Prose, Grades 10-12: Second Place

Unshackled — Gabriel Daitzchman

While waiting in line for the roller coaster and anticipating the adrenalin rush, a kid behind me tapped me on the shoulder and bluntly asked, “Are you Jewish?”
I was taken aback. My chest constricted, my ears grew hot, and my hands got cold. I hesitantly responded, “Um… yeah…?” my inflexion turning up at the end.
The kid, who sported a buzz cut and was rather pudgy, took my discomfort as scrutiny and retorted, “God, Jewish people are so mean.” He promptly turned around and ignored me until it was my turn to ride.
At that point I hadn’t realized that the back of my shirt had a Star of David on it, which would explain this plump boy’s curiosity. Regardless, I was flustered by this meaningless exchange of words. A close call, I thought.
My dad was born in Curitiba, in southern Brazil. He told stories about growing up in a place where anti-Semitism was a reality; bikes were stolen, and eyes were blackened. “Dirty Jew,” they would say.
These stories scared me, not because I felt unsafe, but because someone, somewhere, hated me since I wore a funny little black hat, spoke a harsh phlegmy language, and didn’t celebrate Easter.
Waiting for the roller coaster, it was no chubby kid probing my religion. It was a history of persecution wearing the mask of an innocent child.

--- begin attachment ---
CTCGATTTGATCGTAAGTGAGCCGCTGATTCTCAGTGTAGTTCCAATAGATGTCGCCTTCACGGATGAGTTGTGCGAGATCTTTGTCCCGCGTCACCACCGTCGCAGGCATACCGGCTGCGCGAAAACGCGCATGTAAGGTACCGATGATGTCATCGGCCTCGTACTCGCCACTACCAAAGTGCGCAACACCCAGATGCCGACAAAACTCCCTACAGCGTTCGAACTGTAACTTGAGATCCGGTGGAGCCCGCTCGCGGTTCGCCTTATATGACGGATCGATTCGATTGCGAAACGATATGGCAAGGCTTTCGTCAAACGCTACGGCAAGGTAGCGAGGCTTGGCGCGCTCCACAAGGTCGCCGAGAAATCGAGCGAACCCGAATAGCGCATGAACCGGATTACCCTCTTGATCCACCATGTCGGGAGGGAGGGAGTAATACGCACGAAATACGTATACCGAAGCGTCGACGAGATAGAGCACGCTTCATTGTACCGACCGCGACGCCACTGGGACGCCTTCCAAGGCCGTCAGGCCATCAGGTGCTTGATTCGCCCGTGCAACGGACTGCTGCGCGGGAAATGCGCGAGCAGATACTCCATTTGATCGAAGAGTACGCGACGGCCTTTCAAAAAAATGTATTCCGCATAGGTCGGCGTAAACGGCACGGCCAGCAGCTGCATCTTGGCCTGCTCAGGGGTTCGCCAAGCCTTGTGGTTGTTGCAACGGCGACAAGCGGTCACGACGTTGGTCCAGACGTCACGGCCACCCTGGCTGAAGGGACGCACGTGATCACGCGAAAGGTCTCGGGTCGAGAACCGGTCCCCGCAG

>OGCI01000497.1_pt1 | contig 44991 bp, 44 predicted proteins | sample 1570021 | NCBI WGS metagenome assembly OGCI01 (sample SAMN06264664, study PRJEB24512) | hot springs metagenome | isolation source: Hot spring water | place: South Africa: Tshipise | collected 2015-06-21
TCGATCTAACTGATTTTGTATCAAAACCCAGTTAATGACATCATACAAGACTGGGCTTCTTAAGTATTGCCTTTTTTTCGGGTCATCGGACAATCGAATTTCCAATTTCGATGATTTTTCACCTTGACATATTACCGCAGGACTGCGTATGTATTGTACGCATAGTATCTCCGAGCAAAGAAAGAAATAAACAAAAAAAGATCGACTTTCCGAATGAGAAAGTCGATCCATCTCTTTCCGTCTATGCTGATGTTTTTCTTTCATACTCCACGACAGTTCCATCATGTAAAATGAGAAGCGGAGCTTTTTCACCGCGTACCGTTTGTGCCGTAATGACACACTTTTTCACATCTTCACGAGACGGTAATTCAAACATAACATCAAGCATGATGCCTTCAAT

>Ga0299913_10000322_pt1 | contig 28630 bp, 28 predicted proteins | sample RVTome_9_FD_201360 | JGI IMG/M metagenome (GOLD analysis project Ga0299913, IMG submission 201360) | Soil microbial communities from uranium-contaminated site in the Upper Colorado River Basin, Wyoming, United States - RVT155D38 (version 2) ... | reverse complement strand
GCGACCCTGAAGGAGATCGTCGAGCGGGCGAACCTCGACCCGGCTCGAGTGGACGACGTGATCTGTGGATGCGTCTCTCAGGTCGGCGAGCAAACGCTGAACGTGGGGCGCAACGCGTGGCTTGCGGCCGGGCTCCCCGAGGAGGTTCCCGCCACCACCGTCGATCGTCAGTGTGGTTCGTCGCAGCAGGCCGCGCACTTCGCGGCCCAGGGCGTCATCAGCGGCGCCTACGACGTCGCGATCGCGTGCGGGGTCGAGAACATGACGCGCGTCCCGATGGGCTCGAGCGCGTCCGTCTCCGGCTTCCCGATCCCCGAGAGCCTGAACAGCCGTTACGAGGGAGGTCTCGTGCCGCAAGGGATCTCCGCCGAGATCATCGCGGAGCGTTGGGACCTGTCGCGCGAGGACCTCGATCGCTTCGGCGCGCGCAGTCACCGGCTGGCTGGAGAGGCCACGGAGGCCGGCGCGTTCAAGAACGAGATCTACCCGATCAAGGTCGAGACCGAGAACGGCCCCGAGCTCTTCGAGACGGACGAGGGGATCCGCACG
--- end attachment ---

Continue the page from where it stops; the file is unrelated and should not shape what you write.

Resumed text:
Months later, at the age of 13, my cousin Adam had his Bar Mitzva. After so courageously becoming a man, he started wearing a Star of David on a loose silver chain around his neck. Wouldn’t people ask him about this? What if people make fun of him for it? The world is a harsh place.
As these thoughts ticked by in my mind, I ruminated on my own necklace that my grandmother had given me for my Bar Mitzva.
It was about a year ago when I came home one day and said to my mom, “Hey Ma, where is that necklace that Bubee gave me? Ya know, the gold one?”
My Bubee had bought me a necklace much like Adam’s when I was born for fear that she would not live to see my Bar Mitzva. On a delicate gold rope chain hung a small cylinder of gold with a Star of David soldered onto its face. A mezuza, my mom called it.
Years earlier, when I first learned of the necklace, Mom explained that Jewish people have mezuzason their doorposts to bless their home. Similarly, this necklace would bless me wherever I went.
That day, a year ago, when I came home, I put it on. I still don’t know what possessed me to do so, but it felt right.
The next day at school, the piece of precious metal felt foreign encircling my neck. But as time marched forward, I grew accustomed to this familial artifact. Now it is a lustrous extension of my neck. It is a beacon that outshines prejudice in the city of Curitiba and eclipses ignorance waiting in line for a roller coaster. It is my family’s blessing and my personal prayer.
Sometimes people ask, “What’s that necklace for?”
I flash them a warm smile. “It’s because I’m Jewish.”